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Reinventing Your Pain Practice for the 21st Century | Pain Management Conference
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Saying Goodbye to Old Ways: Reinventing Your Pain Practice for the 21st Century 

Faculty: Paula Gardiner, MD, Robert Jamison, PhD

To be a pain clinician in the 21st century means learning how to change and adapt the methods you use ton provide optimal care to your patients. But there’s so much happening out there, especially in technology, that it can be overwhelming. In this session, we’ll tell you about some of the more innovative methods for caring for people with pain, including group medical visits, and telehealth and telemedicine programs, and how to embrace them in your practice. You’ll also be one of the first to hear the preliminary results of an 8-session pilot telemedicine for chronic pain management session using web conferencing for persons with chronic pain.

Learning Objectives
After completing this educational activity, participants will be better able to:

  1. Describe three elements of a medical group visit (MGV)
  2. List three characteristics of an appropriate candidate for an MGV
  3. List three medical conditions commonly seen in patients who come to MGV
  4. Present an overview of a remote telehealth pain management program
  5. Describe the challenges associated with recruiting for and implementing a structured telehealth program
  6. Present a brief review of the literature of telemedicine programs for persons with chronic pain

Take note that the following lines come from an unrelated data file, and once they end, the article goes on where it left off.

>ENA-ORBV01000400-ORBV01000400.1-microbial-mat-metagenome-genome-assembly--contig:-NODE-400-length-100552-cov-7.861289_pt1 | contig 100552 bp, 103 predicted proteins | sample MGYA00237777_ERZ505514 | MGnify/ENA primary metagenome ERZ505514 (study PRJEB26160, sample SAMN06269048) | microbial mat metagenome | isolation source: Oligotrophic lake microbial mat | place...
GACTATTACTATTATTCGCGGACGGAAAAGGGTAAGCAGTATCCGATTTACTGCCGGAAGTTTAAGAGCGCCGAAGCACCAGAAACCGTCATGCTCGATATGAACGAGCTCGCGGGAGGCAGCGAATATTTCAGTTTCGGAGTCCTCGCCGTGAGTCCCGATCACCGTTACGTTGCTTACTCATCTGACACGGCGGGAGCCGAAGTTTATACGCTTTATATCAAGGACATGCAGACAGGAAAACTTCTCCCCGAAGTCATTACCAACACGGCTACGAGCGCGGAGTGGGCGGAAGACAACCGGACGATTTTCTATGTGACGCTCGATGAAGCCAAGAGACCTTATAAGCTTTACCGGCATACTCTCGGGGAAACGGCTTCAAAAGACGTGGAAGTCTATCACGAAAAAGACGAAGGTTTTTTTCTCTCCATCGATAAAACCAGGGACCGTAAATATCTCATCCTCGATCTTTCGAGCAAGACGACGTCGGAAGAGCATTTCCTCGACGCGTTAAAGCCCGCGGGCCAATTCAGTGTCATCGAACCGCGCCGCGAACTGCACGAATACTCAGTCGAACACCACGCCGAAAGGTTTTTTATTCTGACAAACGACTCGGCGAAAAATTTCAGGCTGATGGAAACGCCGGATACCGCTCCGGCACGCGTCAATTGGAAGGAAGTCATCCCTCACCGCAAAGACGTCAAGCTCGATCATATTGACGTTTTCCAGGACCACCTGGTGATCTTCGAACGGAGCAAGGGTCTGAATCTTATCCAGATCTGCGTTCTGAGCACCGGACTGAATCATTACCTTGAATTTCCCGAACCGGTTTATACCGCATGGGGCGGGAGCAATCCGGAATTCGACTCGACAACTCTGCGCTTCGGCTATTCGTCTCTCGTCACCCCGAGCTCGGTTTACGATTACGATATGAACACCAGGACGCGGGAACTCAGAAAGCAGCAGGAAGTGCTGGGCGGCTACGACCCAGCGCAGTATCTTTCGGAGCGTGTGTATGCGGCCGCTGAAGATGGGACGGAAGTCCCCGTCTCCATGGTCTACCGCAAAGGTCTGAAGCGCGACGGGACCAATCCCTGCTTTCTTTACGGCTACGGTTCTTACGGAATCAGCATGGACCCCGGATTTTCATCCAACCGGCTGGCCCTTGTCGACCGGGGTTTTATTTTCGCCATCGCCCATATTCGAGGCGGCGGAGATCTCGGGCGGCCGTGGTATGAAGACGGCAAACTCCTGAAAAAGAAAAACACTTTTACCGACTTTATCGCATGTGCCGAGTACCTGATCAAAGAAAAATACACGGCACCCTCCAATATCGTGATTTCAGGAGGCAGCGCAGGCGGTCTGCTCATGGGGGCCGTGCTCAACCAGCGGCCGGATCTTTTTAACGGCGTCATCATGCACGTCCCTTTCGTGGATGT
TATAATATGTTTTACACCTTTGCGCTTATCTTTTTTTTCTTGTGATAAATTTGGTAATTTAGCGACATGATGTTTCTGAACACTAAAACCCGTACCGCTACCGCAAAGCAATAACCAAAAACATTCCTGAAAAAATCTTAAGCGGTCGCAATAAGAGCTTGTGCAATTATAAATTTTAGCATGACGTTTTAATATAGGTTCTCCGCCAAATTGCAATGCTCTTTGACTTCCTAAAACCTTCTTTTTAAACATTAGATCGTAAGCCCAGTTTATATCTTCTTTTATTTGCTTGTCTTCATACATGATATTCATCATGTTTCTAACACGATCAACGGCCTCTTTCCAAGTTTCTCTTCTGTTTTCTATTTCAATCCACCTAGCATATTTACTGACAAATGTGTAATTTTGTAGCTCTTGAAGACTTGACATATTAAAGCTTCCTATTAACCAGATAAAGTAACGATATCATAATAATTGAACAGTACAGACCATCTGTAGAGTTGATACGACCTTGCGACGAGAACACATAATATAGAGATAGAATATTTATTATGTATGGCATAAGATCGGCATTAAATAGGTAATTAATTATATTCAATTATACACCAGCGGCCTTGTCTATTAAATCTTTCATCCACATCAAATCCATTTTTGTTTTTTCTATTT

7. Discuss future clinical areas of innovation in using telehealth for pain management

This session will take place on November 9, 2018 as part of the Global Pain Clinician Summit 2018.
Learn more and register here.


 Paula Gardiner, MD, is the associate research director, family medicine and community health and the medical group visit program director, center for integrated primary care at University of Massachusetts Medical School in Worcester, Massachusetts. She has more than 15 years of experience as an integrative medicine clinician with training in mindfulness. Dr. Gardiner’s research concentration is patient-oriented regarding chronic conditions, chronic pain, and non-pharmacological evidenced based medicine. Her current research is focused on the adaptive role of technology to support health behavior change and reducing pain, depression, and opioid use using group visit models.

Dr. Gardiner reports that she has nothing to disclose.

Robert N. Jamison, PhD, is a professor in the departments of anesthesia, psychiatry, and physical medicine and rehabilitation at Harvard Medical School in Boston, Massachusetts and has over thirty-five years experience working with persons with chronic pain. Dr. Jamison is the chief psychologist at the Pain Management Center at Brigham and Women’s Hospital, in Boston, Massachusetts, where he directs a structured pain management program.  Dr. Jamison has received numerous grants from the NIH and has authored 2 books and over 250 peer-reviewed articles and chapters in the area of behavioral medicine and chronic pain.  He has a long history of mentoring students, fellows, and junior faculty members. He is active in many national and international organizations and has been on the Board of Directors for the American Pain Society and is Past President of the New England Pain Association. Dr. Jamison has been a surveyor for the Commission on Accreditation of Rehabilitation Facilities and has served as principal investigator in many government and industry-sponsored research studies. He also serves on the editorial boards of five different journals, is a frequent ad hoc reviewer for other established medical journals, has served as a member of the NIH Behavioral Medicine and NIDA Study Sections, and has been the invited speaker at many national and international conferences.

Dr. Jamison reports that he has an investigator-initiated grant relationship with Pfizer, Inc. 


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About the Global Pain Clinician Summit 2018